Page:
Autumn has settled upon the forest, delivering a scent of decay, a change in the colour of the vegetation and a noticeable dip in temperature first thing in the morning. While these changes mark the end of summer and herald the approaching long dark winter months, they bring with them a freshness that is both uplifting and energising. There is a real sense of transition, a renewal if you like, as plants shed waste accumulated over the summer and direct resources towards next year’s growth. The animals are also preparing for the winter ahead, laying down fat reserves and, in some cases, getting down to the business of breeding, initiating a process that will see young delivered just as spring erupts in a burst of new growth.
Red deer have started their annual rut and the early morning forest soundscape now carries the soft, bewitching roar of a distant stag. There is something very primitive in the stag’s evocation, heard at dawn in a forest landscape draped with tendrils of mist. It is a sound that hints at unseen mystical creatures, haunting the edges of vision and the shadows that sit deep within the dark ranks of conifers. The roar is part of a wider ritualised display; mature males also thrash vegetation, wallow and anoint themselves with urine. The frequency and duration of roaring has been found to indicate the dominance of the individual, with the dominant stags the most vocal.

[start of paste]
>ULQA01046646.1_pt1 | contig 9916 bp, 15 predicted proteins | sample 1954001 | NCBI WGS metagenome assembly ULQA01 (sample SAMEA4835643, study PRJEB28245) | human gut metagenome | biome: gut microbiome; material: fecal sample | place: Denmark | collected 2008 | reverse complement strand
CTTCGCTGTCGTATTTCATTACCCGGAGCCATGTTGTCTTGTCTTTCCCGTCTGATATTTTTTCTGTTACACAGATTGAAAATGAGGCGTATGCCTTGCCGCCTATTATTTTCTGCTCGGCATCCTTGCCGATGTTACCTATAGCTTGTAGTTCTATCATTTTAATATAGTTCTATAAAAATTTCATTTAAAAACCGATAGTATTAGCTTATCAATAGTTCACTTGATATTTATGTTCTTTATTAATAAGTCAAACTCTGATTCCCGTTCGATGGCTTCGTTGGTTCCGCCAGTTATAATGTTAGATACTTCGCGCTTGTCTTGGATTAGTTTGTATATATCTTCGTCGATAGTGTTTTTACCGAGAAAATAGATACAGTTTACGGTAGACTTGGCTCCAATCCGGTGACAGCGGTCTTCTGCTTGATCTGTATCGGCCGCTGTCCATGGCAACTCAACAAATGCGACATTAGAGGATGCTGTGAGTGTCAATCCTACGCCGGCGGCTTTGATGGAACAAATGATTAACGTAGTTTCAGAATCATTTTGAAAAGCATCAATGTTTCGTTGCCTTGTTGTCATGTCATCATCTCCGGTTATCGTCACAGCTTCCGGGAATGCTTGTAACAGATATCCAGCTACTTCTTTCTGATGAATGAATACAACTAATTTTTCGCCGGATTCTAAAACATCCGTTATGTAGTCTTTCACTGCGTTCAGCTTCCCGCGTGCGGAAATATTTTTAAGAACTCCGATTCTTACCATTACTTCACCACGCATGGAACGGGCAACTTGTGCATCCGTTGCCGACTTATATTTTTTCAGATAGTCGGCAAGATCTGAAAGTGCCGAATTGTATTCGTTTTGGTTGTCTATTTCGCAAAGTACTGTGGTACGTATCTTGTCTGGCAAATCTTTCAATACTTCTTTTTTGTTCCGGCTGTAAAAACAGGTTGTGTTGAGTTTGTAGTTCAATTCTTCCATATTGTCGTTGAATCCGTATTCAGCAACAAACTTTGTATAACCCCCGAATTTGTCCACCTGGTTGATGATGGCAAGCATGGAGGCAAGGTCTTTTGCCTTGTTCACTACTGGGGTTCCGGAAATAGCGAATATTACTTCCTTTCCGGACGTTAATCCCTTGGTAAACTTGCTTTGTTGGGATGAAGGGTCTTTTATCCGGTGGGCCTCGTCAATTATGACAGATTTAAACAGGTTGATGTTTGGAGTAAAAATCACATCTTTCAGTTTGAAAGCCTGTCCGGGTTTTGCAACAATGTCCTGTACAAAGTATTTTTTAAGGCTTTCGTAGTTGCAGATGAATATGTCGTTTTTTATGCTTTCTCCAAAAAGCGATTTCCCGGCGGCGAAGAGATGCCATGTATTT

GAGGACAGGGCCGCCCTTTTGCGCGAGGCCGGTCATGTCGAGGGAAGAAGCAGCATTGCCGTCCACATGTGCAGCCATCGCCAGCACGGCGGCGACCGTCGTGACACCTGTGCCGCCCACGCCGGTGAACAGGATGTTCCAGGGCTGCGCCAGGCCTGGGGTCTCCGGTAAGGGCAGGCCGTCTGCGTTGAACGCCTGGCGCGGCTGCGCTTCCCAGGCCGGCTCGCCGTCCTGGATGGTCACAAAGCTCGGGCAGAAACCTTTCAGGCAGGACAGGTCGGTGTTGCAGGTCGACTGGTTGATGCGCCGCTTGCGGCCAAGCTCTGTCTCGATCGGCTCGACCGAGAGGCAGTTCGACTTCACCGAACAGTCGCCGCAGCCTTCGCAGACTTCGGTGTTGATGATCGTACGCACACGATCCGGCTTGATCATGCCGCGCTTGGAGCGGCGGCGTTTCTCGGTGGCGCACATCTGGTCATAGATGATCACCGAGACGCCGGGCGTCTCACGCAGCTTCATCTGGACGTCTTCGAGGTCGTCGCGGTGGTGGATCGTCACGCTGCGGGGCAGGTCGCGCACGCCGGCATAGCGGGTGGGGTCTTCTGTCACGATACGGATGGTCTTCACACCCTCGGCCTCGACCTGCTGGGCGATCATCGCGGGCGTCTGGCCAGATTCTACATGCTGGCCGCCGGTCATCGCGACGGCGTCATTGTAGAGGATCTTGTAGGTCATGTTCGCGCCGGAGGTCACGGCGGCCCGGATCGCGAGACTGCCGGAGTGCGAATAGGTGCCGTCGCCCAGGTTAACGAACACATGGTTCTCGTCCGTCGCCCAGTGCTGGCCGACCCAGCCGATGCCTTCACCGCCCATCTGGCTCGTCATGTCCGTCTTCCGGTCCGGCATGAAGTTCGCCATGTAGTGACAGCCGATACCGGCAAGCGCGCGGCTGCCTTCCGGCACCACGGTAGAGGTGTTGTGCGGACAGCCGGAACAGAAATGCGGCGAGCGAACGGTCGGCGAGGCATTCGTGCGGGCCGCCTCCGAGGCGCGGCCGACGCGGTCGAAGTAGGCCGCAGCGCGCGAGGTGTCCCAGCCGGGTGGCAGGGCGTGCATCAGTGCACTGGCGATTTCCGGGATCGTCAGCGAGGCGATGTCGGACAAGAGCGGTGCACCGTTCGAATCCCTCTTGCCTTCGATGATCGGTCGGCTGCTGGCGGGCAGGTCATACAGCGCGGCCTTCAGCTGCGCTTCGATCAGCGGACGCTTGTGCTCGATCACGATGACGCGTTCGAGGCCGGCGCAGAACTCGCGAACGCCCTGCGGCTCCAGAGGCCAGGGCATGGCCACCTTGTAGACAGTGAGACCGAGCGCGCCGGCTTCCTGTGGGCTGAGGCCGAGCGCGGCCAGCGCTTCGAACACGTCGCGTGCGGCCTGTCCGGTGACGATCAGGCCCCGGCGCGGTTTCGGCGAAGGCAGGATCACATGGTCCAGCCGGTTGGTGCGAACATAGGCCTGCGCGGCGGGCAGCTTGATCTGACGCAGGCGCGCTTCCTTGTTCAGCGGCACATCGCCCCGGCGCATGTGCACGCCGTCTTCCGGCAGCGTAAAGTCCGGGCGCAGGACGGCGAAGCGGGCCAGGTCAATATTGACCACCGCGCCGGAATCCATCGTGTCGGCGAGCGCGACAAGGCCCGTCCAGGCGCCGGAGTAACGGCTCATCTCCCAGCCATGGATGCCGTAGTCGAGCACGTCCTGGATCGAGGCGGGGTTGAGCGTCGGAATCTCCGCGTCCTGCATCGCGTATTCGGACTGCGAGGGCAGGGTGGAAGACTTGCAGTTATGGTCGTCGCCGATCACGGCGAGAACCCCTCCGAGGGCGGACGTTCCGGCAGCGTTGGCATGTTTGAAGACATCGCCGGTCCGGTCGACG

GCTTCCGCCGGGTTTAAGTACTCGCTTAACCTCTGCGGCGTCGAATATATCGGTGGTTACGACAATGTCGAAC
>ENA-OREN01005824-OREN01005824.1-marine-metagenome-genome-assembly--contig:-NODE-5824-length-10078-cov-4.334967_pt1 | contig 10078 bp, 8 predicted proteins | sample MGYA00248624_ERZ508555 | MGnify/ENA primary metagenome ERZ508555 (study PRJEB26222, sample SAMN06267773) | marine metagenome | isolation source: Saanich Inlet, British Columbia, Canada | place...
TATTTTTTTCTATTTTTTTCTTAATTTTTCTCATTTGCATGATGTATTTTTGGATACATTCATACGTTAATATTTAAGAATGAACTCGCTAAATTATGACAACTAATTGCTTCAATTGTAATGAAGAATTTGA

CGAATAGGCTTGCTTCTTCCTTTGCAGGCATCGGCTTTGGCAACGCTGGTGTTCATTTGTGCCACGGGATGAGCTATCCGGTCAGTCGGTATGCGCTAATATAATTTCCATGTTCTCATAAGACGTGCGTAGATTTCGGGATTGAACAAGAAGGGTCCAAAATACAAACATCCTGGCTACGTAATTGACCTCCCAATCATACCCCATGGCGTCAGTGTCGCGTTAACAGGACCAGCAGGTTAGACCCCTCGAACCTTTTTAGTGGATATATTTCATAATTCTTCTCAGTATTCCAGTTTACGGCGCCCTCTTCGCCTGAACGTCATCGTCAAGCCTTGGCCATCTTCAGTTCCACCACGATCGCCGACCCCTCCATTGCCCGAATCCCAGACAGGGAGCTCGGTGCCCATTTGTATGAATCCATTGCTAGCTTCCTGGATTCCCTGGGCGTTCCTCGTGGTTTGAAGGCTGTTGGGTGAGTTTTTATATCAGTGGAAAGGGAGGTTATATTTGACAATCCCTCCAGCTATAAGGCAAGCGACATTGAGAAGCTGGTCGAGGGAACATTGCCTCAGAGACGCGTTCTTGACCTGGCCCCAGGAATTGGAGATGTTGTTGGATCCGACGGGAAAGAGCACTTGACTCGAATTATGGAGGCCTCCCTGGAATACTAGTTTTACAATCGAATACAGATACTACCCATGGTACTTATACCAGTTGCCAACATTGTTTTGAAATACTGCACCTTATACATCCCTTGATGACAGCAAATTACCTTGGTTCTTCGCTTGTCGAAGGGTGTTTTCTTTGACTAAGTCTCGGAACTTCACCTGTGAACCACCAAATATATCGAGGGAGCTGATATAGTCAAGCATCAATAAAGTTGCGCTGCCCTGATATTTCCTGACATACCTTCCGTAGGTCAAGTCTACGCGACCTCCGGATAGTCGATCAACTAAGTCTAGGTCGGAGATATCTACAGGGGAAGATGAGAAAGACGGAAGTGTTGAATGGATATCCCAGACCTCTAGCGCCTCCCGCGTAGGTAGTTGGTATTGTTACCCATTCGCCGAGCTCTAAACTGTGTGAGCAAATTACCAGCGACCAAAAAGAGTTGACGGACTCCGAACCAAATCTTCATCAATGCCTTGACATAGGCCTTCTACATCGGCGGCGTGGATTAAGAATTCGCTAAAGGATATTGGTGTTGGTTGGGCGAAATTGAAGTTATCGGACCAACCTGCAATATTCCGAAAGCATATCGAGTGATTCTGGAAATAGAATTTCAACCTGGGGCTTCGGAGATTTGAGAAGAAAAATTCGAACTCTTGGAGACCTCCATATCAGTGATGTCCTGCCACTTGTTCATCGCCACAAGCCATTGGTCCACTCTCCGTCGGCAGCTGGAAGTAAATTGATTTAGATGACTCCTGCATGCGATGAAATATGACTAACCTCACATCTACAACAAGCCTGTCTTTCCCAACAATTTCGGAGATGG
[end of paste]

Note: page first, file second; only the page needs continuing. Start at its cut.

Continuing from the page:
Stags leave the bachelor herd in September to seek out hinds, favouring traditional rutting areas from which they will attempt to round up hinds into a harem and then retain access rights over other stags. My local patch appears to have just a single roaring stag this year, calling from slightly further west than the three heard in each of the last two winters. Perhaps this is a consequence of the clearance work that has been carried out in this part of the forest. Rival males may follow up the roaring contest with ritual display, walking side by side in an attempt to size one another up before (sometimes) escalating the contest to a more physical challenge. Individuals may fight by locking antlers, pushing and twisting with their powerful bodies in an attempt to gain the upper hand and force the other to concede defeat. Serious injuries and deaths are not uncommon. Access to a group of hinds is the ultimate prize and, following successful mating, the females will deliver their young at the end of May or start of June.
As summer comes to its end, the forest’s Red Deer are beginning a new cycle; the roaring males the signal of something promised by this time of renewal.